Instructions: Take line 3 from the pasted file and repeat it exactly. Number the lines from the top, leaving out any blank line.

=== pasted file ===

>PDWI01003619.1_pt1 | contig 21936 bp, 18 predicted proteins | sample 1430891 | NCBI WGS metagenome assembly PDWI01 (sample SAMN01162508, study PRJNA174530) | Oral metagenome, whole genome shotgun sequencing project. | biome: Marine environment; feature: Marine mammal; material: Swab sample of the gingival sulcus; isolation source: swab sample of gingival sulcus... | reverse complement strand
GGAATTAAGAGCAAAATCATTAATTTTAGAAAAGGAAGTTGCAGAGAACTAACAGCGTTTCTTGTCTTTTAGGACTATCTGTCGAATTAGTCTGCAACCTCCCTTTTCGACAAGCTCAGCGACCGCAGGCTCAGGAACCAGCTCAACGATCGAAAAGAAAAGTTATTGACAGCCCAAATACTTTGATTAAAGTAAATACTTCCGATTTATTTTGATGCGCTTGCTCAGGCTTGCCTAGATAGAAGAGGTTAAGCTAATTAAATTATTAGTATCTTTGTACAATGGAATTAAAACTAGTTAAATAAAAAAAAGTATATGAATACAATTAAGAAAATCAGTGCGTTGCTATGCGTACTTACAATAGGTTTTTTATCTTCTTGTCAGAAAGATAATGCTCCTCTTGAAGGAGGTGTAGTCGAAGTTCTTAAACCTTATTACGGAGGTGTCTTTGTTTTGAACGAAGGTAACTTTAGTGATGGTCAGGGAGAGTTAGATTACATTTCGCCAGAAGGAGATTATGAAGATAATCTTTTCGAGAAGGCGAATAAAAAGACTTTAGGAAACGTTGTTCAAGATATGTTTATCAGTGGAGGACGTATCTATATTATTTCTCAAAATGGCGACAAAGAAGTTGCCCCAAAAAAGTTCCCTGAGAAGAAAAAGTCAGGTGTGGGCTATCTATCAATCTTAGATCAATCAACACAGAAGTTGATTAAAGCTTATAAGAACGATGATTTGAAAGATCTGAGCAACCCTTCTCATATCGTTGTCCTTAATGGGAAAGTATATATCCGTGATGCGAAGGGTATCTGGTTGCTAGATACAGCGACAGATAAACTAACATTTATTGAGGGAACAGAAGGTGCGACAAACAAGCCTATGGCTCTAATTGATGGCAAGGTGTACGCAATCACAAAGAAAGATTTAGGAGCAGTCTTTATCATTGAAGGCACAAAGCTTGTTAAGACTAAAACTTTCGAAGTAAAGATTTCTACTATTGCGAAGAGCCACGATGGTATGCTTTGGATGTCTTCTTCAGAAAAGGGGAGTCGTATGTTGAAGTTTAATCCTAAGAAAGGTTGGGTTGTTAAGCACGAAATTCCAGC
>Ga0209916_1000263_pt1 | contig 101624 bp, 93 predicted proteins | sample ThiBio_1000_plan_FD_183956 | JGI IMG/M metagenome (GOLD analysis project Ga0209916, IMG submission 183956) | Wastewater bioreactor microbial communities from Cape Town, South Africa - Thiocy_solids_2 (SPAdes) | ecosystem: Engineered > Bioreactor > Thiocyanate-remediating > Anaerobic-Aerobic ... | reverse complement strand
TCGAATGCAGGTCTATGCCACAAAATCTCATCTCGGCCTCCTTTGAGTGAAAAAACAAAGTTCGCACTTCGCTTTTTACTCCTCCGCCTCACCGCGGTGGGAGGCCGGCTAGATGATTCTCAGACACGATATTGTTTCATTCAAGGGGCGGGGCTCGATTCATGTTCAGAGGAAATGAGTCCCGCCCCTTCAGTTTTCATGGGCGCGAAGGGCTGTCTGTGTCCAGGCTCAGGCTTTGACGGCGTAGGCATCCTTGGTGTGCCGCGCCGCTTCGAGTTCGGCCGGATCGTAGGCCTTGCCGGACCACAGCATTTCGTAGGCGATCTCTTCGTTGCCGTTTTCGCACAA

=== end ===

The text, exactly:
>Ga0209916_1000263_pt1 | contig 101624 bp, 93 predicted proteins | sample ThiBio_1000_plan_FD_183956 | JGI IMG/M metagenome (GOLD analysis project Ga0209916, IMG submission 183956) | Wastewater bioreactor microbial communities from Cape Town, South Africa - Thiocy_solids_2 (SPAdes) | ecosystem: Engineered > Bioreactor > Thiocyanate-remediating > Anaerobic-Aerobic ... | reverse complement strand